But she recalls one public hearing in Hoosick Falls by the state Department of Environmental Conservation and the state Department of Health, when both commissioners clearly said this was a problem created by the EPA.

“That’s when I called the EPA headquarters and said this is untenable,” Enck said.

Her superiors gave her a reprieve and she countered the state’s misinformation campaign. She travelled to Hoosick Falls and had a community meeting attended by 800 people. Enck said she and her staff promised to answer every question, and the meeting did not end until 11 p.m.

Enck said the state did eventually “get its act together” and took care of the Hoosick Falls water supply problems, while also holding the polluters responsible.

“This climate of fear does not result in good decisions always for the people,” Enck said.

“I can tell you that on the Hoosick Falls issue, it just seemed like the state agencies were trying to protect their image rather than be blamed for something that they should have been blamed for. Look, they didn’t create the contamination, the polluters did, but not telling nursing mothers, for instance, that they were consuming contaminated drinking water? Those were the women in Hoosick Falls who were most upset about all of this, with medical reason.”

The notes, emails, and other documents that Enck shared with News 4 included legal definitions of harassment and other crimes. She said she realized through the research that a government official threatening another government official is a crime in Pennsylvania, but not in New York.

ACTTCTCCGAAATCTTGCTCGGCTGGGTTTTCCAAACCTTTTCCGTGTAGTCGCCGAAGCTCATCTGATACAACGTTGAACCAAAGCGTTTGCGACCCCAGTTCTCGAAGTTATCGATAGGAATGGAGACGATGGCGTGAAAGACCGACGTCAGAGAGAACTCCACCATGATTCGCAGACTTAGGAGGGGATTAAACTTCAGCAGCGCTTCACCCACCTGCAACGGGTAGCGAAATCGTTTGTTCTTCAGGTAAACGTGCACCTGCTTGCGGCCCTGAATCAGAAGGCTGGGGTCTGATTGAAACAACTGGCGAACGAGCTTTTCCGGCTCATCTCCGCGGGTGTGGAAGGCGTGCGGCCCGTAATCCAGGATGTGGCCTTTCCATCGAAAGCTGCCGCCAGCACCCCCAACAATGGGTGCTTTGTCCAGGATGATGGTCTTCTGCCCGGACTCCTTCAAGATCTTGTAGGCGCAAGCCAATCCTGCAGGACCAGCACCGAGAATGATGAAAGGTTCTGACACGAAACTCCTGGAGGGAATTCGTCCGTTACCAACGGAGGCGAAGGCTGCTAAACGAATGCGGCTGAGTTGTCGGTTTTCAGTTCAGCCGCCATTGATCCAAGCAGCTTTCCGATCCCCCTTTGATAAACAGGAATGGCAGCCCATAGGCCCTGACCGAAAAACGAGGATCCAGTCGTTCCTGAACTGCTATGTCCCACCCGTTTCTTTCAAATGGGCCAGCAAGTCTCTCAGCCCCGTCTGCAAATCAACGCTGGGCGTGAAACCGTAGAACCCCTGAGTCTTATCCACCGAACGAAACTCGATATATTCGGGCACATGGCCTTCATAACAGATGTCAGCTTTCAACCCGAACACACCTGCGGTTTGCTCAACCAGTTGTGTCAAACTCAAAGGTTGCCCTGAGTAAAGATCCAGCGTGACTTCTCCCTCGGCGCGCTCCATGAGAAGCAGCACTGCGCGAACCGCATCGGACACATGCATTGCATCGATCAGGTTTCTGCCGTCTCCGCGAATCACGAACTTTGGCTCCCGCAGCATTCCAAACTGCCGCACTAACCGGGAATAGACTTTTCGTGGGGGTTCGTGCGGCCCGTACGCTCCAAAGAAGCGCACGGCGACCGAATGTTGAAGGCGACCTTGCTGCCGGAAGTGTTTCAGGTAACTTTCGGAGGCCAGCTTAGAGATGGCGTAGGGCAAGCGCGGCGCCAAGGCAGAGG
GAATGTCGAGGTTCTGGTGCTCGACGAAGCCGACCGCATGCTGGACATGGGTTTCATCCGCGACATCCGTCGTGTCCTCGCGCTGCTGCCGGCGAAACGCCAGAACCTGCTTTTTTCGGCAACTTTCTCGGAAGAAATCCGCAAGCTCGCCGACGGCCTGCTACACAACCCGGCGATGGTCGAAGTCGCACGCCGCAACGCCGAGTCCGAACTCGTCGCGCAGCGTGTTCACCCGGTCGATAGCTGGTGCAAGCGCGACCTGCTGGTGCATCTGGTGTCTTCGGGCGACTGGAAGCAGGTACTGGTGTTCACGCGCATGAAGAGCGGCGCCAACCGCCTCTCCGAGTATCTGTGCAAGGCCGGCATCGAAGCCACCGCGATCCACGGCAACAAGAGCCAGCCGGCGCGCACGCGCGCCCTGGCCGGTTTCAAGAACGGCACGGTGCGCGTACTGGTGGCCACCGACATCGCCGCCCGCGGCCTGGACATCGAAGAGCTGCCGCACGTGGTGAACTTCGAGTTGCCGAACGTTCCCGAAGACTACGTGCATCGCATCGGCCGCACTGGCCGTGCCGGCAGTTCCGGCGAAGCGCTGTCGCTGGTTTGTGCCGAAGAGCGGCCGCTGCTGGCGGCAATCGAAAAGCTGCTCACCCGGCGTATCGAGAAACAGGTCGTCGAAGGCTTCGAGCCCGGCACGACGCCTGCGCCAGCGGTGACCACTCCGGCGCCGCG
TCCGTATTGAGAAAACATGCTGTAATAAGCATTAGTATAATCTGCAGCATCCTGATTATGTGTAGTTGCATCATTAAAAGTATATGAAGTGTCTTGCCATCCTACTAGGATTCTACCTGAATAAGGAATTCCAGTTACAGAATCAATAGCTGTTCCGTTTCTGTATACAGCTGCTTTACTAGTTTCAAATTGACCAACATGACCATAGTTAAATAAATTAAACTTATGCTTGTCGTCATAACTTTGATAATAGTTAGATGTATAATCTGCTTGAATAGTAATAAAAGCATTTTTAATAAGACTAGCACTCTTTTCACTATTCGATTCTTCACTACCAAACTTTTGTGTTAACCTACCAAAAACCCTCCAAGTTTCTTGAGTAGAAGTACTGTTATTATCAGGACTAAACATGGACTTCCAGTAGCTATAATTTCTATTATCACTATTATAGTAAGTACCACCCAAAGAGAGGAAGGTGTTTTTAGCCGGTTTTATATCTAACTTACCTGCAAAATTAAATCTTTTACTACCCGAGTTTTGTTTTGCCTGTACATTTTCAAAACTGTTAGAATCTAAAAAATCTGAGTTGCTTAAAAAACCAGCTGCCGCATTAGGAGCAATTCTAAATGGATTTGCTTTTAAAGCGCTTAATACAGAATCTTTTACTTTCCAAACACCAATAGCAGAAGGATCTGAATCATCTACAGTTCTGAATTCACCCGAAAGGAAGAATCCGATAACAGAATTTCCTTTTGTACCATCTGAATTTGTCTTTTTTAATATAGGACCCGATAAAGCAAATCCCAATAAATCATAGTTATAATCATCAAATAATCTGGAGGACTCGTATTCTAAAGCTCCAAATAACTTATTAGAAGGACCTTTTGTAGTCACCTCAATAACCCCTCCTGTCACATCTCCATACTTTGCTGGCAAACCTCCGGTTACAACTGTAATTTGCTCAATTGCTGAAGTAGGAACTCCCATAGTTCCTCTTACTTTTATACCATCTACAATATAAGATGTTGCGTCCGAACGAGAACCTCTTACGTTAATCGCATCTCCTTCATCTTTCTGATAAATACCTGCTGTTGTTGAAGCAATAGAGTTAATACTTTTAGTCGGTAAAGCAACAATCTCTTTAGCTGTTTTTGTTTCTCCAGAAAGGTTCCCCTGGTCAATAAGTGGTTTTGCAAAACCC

She urged state lawmakers to address this.

“My great hope is that whenever the Cuomo administration is over, I don’t know when that’s going to be, but we have to hit the reset button and do Democracy 2.0 and create a new political climate in Albany where people can disagree and have different approaches as long as everyone is respectful and working in the public interest,” Enck said.

On Wednesday, Cuomo made his first public appearance since the sexual harassment allegations surfaced, and he said he has no plans to resign from office.

Dan Telvock is an award-winning investigative producer and reporter who has been part of the News 4 team since 2018. See more of his work here and follow him on Twitter.